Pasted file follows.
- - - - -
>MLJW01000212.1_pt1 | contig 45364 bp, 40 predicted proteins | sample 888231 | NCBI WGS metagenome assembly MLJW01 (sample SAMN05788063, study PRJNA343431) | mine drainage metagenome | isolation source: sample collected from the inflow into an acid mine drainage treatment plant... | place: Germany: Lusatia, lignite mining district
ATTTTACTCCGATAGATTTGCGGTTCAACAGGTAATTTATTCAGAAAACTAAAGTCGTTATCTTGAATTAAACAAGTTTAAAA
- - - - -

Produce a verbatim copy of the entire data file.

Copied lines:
>MLJW01000212.1_pt1 | contig 45364 bp, 40 predicted proteins | sample 888231 | NCBI WGS metagenome assembly MLJW01 (sample SAMN05788063, study PRJNA343431) | mine drainage metagenome | isolation source: sample collected from the inflow into an acid mine drainage treatment plant... | place: Germany: Lusatia, lignite mining district
ATTTTACTCCGATAGATTTGCGGTTCAACAGGTAATTTATTCAGAAAACTAAAGTCGTTATCTTGAATTAAACAAGTTTAAAA